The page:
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Lecture 9 - Media Specificity - Notes

Original Key Notes


Tufte argues that PowerPoint’s design inherently makes it more difficult to communicate with an audience.
Instead of giving an informative presentation, PowerPoint encourages speakers to create slides with ultra-short, incomplete thoughts listed with bullets.


Our medium specificity is that we are biological creatures. Organic in nature, we have a close genetic connection to the animal world.
We specifically have intensive development and differentiation of the cerebral cortex. We also have an erect posture, free upper extremities, adapted for using and making tools, and advanced development of the means of communication. 
A human being is a biosocial being and the subject of social forms of life, communication and consciousness.


A large brain
Most of the sense organs located at the top end and facing forwards
Long throat, small mouth, flexible tongue and lips
An upright stance that frees the arms from any walking duties and allows the eyes to see further
Hands with mobile thumbs and fingers that allow for fine grip and rotation from the wrist]





Medium specificity is the view that the media associated with a given art form (both its material components and the processes by which they are exploited)  entail specific possibilities for and constraints on representation and expression, and this provides a normative framework for what artists working in that art form ought to attempt.
Noël Carroll 2008Normative Adjective: Establishing, relating to, or deriving from a standard or norm, esp. of behaviour: For example, in a prison negative sanctions my be introduced to enforce normative behaviour.

Media specificity is a pre-modernist idea that relates to the modernist concept ‘Truth to materials’.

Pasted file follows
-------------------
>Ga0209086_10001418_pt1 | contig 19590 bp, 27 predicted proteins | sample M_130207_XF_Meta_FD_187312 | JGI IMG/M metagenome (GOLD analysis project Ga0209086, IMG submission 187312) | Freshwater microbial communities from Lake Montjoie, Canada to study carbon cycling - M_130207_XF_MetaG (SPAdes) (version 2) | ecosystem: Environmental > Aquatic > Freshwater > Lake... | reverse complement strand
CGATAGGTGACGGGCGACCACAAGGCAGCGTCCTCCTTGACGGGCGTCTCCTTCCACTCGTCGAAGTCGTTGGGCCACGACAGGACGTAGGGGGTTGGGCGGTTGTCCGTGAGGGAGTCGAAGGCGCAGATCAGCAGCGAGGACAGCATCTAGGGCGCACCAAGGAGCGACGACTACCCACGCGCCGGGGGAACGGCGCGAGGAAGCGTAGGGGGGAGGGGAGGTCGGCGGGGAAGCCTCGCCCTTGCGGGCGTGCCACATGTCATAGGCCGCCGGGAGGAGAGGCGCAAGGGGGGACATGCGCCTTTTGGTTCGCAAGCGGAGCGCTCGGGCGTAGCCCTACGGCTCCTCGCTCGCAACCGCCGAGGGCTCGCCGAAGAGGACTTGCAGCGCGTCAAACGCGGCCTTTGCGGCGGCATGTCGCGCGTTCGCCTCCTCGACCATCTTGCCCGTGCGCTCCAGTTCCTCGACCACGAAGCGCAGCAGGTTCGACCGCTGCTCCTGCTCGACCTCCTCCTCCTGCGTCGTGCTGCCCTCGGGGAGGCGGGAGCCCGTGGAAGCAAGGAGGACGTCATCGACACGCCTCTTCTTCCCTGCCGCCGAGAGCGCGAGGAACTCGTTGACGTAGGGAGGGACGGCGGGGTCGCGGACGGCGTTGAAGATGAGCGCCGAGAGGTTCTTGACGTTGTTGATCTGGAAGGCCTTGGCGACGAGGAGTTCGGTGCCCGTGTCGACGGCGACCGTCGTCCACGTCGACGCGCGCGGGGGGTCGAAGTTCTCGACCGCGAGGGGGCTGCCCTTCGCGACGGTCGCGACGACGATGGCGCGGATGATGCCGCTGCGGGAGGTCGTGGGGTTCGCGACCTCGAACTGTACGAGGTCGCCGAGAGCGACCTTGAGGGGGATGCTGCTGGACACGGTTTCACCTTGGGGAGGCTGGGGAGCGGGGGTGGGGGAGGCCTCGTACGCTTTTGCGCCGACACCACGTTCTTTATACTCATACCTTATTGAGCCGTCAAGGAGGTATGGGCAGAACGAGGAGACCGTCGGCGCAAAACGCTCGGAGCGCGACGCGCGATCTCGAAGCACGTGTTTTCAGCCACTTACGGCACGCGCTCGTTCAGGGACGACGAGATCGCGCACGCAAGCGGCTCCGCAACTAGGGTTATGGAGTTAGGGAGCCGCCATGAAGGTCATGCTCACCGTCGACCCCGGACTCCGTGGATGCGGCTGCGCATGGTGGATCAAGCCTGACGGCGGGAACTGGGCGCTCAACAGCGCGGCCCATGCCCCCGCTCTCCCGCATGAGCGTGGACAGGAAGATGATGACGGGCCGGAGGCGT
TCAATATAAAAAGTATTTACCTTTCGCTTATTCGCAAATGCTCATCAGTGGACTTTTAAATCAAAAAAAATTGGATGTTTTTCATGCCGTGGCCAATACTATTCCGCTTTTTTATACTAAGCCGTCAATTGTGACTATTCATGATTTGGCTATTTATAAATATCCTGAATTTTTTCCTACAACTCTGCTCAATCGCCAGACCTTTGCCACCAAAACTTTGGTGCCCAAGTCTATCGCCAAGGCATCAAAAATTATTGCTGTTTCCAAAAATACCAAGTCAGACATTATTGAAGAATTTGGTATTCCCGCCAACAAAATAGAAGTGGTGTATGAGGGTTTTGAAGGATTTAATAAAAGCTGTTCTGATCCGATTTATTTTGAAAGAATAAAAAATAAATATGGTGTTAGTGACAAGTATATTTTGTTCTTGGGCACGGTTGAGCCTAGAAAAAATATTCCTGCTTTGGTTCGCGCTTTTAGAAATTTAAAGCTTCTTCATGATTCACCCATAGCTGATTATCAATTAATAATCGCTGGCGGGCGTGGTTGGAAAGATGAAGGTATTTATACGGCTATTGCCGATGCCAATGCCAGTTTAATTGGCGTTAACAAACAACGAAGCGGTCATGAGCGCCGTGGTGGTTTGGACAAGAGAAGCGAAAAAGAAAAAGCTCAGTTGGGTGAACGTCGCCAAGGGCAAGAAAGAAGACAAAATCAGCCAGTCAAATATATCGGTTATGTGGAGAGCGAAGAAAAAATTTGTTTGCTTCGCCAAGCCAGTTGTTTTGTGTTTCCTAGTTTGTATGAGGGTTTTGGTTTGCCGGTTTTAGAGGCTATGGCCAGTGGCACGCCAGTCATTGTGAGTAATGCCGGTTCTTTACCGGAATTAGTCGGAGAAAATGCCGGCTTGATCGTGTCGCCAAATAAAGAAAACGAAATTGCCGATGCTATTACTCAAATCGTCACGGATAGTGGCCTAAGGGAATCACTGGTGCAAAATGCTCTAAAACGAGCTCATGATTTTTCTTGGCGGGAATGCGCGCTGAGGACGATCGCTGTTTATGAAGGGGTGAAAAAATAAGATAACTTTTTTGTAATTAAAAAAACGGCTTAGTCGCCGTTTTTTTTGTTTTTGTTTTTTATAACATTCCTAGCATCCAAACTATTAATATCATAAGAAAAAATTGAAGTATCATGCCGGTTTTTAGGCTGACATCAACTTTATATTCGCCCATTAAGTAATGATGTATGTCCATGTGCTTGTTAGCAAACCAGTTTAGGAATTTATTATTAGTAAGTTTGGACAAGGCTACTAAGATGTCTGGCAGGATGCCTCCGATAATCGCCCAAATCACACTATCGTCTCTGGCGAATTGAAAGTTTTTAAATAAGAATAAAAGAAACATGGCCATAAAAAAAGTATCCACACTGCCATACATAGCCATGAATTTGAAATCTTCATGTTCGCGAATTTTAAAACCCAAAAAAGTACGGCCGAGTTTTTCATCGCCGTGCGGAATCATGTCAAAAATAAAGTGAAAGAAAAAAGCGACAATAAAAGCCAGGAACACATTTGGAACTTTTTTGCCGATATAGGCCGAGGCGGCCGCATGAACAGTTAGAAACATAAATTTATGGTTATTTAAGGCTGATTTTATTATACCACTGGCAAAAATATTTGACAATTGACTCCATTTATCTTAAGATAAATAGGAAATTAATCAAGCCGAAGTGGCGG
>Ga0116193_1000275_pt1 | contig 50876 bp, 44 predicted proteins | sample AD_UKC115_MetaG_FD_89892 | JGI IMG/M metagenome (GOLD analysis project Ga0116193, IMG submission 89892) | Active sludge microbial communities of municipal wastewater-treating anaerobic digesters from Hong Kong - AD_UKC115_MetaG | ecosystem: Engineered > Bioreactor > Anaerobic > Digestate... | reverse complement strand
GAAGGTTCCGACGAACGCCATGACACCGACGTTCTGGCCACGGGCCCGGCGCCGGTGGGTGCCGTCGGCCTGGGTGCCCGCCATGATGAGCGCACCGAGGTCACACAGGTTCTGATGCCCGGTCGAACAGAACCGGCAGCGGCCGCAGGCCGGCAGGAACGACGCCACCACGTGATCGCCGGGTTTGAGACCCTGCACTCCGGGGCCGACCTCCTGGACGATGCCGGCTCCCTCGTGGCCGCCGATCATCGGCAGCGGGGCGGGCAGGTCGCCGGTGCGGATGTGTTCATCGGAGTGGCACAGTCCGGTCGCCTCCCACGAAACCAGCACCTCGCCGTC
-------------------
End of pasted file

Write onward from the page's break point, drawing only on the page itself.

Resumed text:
It can be seen as an idea directly in contrast to the phrase “
ut pictura poesis” or
“as is painting, so is poetry,” taken from Horace’s
Ars Poetica   

Personal Investigation

I found this really interesting blog post by Ben Mayfield. In This, he highlights key facts about media specificity...


- The convergence of nanotechnology, biotechnology, information technology, and cognitive science is transforming global society. Technological convergence is beginning to define the way societies interact and organise themselves, the way science is done and the way the global marketplace is run.
- The new technologies that converge produces concepts that are no longer the stuff of ‘science fiction’. They have immense consequences for global security, communications, surveillance, health, ecosystems, biogenetics and the prolongation of life. And as with every new technology, new marginalised groups (the ‘have nots’) are being created, whose self-perception and self-esteem are likely to be adversely affected.

Wolfgang Ellenrieder

In this clip, artist, Wolf Ellenrieder talks about how media specificity affects his work. It is really quite interesting actually. 

Ellenrieder's oeuvre explores image construction and representation. His focus lies in the process of image-making itself and the viewer's perception of images. He studies the function of the images such as media as well as personal photographs that inundate our daily life. The crux of Ellenrieder's work engages representation and simultaneous misrepresentation of reality.
Stock photography is particularly important in his catastrophe paintings, which depict fires and their destruction of different environments, several of which are included in this exhibition. That a stock photograph from a fire in Athens could later illustrate stories of other catastrophic events in different areas of the world fascinates Ellenrieder. The recycling of photographs in the media demonstrates their lack of specificity - the less a photograph refers to a concrete place and time, the more stories it can illustrate. This idea, the dislocating of time and space through visual representation, is reflected in Ellenrieder's paintings. 

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